Recently I presented on the topic of leadership to Australian Government communicators in Canberra. Which got me thinking how PR people in government and business rank when they get the chance to lead. Are PR professionals superior, average or below par when it comes to leading teams and organisations?
Research on the subject of PR leadership is thin. There’s been some American research but scant Australian study.
In 1947 Australia’s banks launched a PR campaign against Prime Minister Ben Chifley.
This article first appeared in the Canberra Times, The Age and the Sydney Morning Herald.
You can almost hear the ghost of Prime Minister Ben Chifley applauding Bill Shorten’s calls for a Royal Commission into Australian banking.
Yet while Chifley might approve Shorten’s efforts he would probably think they do not go far enough. In 1947 Chifley, the train driver turned politician, led a Labor Government that legislated to nationalise Australia’s banks. In doing he triggered one of the largest public relations campaigns in Australian history, one that finally led to the defeat of his Government.
Most of us want to be led by someone with vision, energy and purpose but communicators don’t always get the type of bosses they deserve.
Sometimes you find yourself working for a manager who won’t or can’t lead. Maybe they’re fearful for their own career, lazy or just never got the opportunity to learn how to lead. A lot of managers fail to make the transition to leader.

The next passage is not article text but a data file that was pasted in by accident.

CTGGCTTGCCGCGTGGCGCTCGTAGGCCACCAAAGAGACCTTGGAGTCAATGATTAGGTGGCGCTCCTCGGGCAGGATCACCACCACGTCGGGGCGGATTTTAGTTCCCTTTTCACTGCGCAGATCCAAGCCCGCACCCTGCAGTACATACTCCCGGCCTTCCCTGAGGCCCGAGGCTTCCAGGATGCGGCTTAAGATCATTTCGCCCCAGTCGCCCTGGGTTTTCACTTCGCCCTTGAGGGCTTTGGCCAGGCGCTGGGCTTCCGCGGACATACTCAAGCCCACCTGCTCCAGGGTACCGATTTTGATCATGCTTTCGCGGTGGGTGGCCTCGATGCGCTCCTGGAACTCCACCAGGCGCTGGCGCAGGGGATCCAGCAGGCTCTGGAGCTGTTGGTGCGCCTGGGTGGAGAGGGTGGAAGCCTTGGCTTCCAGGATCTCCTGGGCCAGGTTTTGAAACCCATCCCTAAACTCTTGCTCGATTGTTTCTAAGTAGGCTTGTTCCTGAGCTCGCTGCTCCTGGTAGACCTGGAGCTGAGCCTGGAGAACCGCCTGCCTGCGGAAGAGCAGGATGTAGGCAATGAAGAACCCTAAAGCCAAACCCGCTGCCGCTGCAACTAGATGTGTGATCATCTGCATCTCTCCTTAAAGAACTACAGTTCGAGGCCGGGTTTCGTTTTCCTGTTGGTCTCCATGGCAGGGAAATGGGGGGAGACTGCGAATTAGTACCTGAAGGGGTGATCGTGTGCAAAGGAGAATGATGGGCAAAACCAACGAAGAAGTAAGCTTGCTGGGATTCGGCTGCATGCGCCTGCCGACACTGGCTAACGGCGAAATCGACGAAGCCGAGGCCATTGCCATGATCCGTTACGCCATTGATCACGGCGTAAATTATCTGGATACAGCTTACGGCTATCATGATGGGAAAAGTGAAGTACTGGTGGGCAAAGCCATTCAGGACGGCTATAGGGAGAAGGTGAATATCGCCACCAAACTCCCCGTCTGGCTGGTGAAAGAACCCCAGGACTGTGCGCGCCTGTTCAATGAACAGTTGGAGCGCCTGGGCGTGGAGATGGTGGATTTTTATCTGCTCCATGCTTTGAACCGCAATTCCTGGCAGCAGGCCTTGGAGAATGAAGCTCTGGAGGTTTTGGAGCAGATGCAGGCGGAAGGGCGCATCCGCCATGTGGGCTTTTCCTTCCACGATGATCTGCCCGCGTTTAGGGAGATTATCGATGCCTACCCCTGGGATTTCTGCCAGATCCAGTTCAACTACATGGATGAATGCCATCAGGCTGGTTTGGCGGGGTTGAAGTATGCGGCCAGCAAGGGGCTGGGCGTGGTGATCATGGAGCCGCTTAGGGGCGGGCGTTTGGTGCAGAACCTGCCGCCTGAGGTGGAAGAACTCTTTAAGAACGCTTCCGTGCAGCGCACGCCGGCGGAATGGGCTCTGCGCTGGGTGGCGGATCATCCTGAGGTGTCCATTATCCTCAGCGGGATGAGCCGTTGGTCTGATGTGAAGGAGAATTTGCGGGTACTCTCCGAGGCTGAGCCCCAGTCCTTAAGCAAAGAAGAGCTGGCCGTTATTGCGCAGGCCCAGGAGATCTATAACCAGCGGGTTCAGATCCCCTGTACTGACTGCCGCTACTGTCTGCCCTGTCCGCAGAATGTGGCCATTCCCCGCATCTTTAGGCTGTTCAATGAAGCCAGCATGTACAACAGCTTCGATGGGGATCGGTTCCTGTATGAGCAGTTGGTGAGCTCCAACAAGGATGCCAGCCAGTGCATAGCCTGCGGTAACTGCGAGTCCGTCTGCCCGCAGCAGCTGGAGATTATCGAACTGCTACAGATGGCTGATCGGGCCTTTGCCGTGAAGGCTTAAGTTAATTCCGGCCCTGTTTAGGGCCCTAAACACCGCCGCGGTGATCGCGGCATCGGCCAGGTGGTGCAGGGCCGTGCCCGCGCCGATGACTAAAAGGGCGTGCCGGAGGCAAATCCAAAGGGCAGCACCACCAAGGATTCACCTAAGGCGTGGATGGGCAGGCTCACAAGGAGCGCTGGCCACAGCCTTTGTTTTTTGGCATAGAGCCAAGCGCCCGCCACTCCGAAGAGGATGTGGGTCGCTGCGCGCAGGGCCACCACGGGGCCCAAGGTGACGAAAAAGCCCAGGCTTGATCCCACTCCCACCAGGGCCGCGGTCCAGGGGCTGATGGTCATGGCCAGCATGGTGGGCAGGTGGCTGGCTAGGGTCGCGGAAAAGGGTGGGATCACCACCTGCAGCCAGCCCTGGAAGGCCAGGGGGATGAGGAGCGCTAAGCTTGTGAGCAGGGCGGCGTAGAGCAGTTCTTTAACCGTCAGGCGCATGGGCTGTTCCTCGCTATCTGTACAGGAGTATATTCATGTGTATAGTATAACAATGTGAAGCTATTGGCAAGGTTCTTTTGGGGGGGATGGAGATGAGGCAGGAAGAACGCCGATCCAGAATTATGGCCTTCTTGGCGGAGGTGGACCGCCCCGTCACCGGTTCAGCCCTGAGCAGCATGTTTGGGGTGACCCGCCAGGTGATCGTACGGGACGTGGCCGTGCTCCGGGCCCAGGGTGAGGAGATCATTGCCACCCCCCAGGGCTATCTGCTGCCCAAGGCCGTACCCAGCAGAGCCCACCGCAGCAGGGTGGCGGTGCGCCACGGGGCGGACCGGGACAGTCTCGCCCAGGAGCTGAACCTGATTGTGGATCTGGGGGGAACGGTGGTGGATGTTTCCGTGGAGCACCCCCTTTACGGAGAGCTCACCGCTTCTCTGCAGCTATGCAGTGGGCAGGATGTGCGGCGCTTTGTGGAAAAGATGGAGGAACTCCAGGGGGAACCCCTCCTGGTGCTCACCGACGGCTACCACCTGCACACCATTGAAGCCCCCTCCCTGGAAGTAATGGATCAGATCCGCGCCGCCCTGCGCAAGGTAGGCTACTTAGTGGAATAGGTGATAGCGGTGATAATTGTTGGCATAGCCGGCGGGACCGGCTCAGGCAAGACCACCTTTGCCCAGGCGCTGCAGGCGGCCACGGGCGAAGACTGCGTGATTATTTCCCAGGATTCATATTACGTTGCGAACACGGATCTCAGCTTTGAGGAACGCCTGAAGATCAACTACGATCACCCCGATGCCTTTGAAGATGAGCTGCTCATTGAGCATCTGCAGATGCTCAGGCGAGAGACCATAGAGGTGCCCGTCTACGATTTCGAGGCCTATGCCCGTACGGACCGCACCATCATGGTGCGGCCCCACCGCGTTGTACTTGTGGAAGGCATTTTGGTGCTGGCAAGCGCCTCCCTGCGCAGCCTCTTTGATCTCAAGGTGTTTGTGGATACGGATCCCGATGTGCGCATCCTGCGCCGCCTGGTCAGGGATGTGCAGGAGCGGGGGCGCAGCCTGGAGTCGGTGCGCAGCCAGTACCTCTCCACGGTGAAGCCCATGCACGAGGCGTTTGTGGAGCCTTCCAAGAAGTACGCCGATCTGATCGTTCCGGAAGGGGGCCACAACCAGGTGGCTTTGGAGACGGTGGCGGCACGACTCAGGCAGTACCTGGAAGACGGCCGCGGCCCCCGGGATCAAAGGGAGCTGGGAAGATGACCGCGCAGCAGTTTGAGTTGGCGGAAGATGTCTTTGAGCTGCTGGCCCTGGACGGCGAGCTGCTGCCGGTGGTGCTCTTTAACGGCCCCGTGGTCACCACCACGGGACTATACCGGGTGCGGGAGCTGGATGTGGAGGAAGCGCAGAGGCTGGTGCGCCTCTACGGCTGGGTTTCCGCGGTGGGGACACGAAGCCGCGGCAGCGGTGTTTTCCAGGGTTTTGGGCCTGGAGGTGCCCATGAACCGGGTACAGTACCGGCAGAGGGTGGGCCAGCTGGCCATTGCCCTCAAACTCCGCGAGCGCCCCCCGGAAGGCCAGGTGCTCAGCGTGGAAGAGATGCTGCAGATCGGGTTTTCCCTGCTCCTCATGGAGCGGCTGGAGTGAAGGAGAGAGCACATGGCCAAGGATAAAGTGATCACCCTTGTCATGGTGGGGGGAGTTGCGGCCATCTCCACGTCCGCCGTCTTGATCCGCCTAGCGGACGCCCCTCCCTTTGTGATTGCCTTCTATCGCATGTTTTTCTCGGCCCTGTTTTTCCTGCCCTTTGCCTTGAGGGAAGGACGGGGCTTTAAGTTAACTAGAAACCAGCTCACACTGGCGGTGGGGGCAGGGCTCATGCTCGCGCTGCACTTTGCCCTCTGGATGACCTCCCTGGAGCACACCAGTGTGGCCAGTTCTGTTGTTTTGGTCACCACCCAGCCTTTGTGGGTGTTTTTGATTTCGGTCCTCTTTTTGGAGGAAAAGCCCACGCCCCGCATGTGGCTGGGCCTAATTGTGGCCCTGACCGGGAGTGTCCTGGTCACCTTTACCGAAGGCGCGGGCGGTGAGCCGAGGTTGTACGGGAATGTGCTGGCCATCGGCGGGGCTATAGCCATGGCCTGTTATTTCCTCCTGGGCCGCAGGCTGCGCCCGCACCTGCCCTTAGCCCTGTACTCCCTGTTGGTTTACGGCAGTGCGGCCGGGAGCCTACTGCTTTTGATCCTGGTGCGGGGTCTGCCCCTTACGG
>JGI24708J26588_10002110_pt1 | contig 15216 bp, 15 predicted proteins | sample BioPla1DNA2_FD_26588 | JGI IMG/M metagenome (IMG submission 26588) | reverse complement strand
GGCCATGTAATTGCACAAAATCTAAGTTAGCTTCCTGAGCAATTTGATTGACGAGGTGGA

The end result is usually the same. Poor leadership has a dreadful impact on a communications team – it stifles creativity, blunts enthusiasm and turns what should be an adventurous vocation into a job without passion.
Malcolm Turnbull is promising more open communications
Australia’s new Prime Minister is changing how the Government communicates to Australians. In recent days the slogans that plagued us for the past two years are gone and the tone of Ministers is less shrill. They seem more willing to answer questions and explain policy.
Prime Minister Turnbull has committed his Government to a more open communications style which will be good news for Canberra’s public sector communicators. In recent times they have ‘done it tough’ because the previous Abbott administration centralised information flows, restricted information and closed down dialogue.